When I heard the radio news, I didn’t believe it; and then, after I’d read the front-page story, I said to myself, “See… .” I’m talking about the recent media articles that caused women – single and coupled – to quake in their booties, implying, as they did, that bisexuality in men is on the rise (no pun intended).
A careful perusal of the newspaper article will show that it is 25 per cent of the men already having sex with men who label themselves as bisexual and not a quarter of the overall male population admitting to playing for both sides.
While some were going “Whew!” with relief, I was going, “Chups,” because I think I know my Caribbean men well enough to declare that the majority of them are still very homophobic and that even those who dabble are way too macho ever to admit it, even in an Internet survey. Look at the big deal the local fellers make of a mere prostate screening: The Lions have to take out a big centre-spread advertisement in the paper and the doctors have to be profiled on radio, as if to say, “Come, nuh. You’re safe with us. All we’re checking for is cancer; not to determine whether you’re ‘funny.’”
However, this bisexual thing is no laughing matter for us, women. For, many of us think that because we are in a committed relationship we are safe, when we’re not. However, I know sisters who are long married but who insist upon their husbands’ always using condoms, because they know, or suspect, they have outside women. Which woman, though, will admit, even to herself, that her man has an outside man? And is there ever an inside man?
One of the things I’ve often thought – but not talked about – is a tendency I’ve noticed among some of our local fellers to “cluster.” You would’ve seen them, five, six, men, together at every social function, with every single one claiming to be heterosexual. In fact, you might even know each or, at least some, of them to be connected to a particular woman; but do you ever see him out with her? Never! I’ve speculated about this because these fellers rarely belong to one woman; and, because they’ve committed themselves – physically, emotionally, financially, whatever – to three or four sisters, they don’t dare take the chance of publicly “owning” any.
But is that all there is to it, really? Don’t get me wrong: I know many women who hang out together, too; in fact, I rarely go out without my circle of sisters or sister-friends. But women, by and large, even when they’re out together for practical reasons – like car-pooling or safety – are looking at, or for, men.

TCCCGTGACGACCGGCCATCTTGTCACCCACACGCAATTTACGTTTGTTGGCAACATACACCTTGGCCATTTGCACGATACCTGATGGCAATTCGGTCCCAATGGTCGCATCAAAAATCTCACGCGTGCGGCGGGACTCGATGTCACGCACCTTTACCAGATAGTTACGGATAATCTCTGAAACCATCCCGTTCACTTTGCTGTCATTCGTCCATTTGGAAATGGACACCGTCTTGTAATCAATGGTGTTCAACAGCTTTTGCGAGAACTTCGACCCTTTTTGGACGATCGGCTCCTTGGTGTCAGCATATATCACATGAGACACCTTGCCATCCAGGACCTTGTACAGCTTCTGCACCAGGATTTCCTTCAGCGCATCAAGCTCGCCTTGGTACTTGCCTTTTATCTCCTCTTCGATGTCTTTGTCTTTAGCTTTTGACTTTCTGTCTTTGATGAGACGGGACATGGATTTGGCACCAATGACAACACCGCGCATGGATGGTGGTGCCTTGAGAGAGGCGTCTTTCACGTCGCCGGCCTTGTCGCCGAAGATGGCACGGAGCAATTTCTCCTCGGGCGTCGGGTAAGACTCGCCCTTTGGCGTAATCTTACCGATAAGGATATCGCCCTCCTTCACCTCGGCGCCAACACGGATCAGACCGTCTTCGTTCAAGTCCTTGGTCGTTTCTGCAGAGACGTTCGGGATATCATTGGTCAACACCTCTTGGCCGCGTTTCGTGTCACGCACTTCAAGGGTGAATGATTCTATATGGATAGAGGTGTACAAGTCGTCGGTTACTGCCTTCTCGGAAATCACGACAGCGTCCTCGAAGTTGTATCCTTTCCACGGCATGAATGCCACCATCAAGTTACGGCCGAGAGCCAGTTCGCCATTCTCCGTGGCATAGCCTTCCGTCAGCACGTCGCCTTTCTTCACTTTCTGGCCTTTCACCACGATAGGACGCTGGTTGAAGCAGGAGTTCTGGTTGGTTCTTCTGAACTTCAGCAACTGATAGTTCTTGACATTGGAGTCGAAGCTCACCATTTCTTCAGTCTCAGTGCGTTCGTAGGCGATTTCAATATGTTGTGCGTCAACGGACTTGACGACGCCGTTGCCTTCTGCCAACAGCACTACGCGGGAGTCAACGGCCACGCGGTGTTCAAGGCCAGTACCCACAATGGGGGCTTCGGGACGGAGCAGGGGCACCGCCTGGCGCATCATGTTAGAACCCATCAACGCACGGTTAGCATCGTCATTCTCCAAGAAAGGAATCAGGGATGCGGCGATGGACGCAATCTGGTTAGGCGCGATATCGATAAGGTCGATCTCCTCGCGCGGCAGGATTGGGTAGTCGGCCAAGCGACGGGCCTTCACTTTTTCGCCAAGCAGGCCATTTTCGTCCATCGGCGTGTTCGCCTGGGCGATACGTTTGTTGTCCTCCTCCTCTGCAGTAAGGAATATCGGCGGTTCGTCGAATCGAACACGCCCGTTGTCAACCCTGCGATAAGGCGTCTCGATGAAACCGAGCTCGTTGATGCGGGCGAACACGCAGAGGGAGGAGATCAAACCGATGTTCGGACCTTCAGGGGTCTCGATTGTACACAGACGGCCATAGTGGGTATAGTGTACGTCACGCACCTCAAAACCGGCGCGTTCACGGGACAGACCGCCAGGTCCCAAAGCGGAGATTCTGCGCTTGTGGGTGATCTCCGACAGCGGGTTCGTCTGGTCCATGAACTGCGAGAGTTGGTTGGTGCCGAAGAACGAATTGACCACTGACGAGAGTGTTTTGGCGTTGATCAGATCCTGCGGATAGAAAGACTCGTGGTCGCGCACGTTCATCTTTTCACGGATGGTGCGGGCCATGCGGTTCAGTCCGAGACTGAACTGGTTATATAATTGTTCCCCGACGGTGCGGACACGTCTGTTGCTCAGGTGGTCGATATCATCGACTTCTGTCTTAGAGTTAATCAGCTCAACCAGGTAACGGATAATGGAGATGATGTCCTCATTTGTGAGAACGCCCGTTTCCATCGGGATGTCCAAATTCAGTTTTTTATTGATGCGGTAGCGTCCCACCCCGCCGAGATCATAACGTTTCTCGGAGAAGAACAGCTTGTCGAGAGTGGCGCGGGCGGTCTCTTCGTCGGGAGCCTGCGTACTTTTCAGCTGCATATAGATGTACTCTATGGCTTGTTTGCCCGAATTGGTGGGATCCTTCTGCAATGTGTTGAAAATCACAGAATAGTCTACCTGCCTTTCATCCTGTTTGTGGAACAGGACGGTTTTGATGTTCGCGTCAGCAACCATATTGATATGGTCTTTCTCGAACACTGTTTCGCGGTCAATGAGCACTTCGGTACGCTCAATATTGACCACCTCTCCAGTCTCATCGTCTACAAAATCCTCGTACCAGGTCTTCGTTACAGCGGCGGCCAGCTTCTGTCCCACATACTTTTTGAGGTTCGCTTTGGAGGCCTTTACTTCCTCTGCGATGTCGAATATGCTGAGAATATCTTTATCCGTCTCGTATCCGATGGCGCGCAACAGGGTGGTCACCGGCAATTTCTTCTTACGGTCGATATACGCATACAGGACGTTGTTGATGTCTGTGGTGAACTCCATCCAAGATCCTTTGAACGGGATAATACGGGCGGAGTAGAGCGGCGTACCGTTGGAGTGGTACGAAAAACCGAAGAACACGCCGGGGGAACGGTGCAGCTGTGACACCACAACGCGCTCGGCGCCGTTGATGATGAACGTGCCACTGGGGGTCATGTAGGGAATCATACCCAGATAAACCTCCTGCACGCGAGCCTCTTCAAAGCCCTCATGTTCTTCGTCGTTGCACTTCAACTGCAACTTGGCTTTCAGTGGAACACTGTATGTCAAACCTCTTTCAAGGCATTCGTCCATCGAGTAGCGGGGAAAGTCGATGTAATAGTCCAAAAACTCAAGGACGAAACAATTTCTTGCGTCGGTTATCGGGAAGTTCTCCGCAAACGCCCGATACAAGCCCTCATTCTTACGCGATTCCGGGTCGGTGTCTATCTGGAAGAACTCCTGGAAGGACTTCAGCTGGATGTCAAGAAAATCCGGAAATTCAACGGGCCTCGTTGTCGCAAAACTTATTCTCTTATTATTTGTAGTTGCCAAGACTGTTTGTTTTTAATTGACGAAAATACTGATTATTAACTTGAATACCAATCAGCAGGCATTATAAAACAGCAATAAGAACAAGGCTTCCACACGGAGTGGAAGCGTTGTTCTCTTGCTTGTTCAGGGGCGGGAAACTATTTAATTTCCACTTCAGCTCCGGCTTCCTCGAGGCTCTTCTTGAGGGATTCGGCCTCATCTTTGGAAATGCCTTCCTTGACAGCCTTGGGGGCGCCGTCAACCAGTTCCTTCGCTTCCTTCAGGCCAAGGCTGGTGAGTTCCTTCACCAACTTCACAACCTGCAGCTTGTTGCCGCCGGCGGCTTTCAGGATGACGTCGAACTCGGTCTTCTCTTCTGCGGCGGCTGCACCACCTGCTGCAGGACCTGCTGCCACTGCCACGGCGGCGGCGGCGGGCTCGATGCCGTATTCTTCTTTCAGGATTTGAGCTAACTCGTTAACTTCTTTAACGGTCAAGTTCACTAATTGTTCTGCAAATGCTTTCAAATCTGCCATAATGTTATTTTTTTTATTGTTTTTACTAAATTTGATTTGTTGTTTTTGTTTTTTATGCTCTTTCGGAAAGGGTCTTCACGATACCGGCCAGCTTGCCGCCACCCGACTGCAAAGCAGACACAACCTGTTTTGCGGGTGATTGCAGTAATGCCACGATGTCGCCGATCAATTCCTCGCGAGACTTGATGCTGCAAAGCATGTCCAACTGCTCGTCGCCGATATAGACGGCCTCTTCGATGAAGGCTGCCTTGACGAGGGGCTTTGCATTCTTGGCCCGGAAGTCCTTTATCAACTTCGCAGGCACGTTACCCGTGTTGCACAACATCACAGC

Many sisters will tell you, up front, that if they had their way, they’d actually prefer to be out with a feller. But circumstances being what they are, they’d rather be out with their girlfriends than stay in just because they don’t have a man.
I suspect these man-clusters of being more than a little girl-shy, quite frankly; I think something is wrong with them. I cannot credit that a man in his right mind, with a woman who is not deformed or drooling, and who can carry on an intelligent conversation, understand the plot of a movie, eat with a fork (if not knife and fork), and keep a rhythm on a dance floor, would choose, would prefer, to go out with a bunch of men. Subbm wrong; sorry!
As a woman, I know that we’re not always easy to be around and that sometimes we even drive men away from us – literally. I know, too, that sometimes, depending on the occasion, it’s better to hang with your sister-circle. But all the time? Not likely. If for nothing else but show, a woman will swallow her anger, her disgust, her disappointment and step out, even once in a while, with her man – with a man. I mean, you can hardly find a sister who wants to attend a wedding, an anniversary celebration, an awards function with a girlfriend or two. What is it about these men, then, that compels them to sideline one of us for a hairy-faced, sweaty-armed, big-footed double of themselves?
I once heard a feller say he was planning on going to a function with a man-friend because, if he told his girlfriend about it, she would expect him to buy her an outfit and pay to have her hair and nails done. So could it be a simple matter of cheapness? Somehow, I can’t credit that, because I know too many women who could not only buy their own tickets and outfits, but their dates, too. Or is it because going stag (or, in this case, “joint-stag”) will allow a feller to pick up more chicks, to be the recipient of more numbers and BB pins? But then, again, for what? Because, as a woman can plainly see, or already knows, this is not a feller who’s interested in going anywhere with her – except, maybe, to bed.
Deep down, I believe, these men in clusters are actually afraid of women. They are afraid of being taken over, of being owned; but, most of all, they are afraid of being vulnerable. You know that Paul Simon song, Slip-sliding Away? Well, it speaks to a man who admits to his woman: “Delores, I live in fear; my love for you is so overpowering I’m afraid that I’ll disappear.”
And that is something not likely to happen with their pardners, for men are not given to being vulnerable with other men. They are not likely to show softness or affection – beyond bumping fists or, if they’re in a fraternity, some other highly stylized form of physical, yet still distant, bonding. Men do not require of other men – like women require of them – proofs of their love and devotion, of their faithfulness. A man’s ugliness – or dress sense, or table manners, or mother’s hostility – doesn’t matter to another man…
The funny thing – the really funny thing – about all this is that I have often heard women say of the men who really do love other men: “Oh, gay men make the best friends.” Hmmm. I wonder if that’s what the fellers in the survey are finding out, too.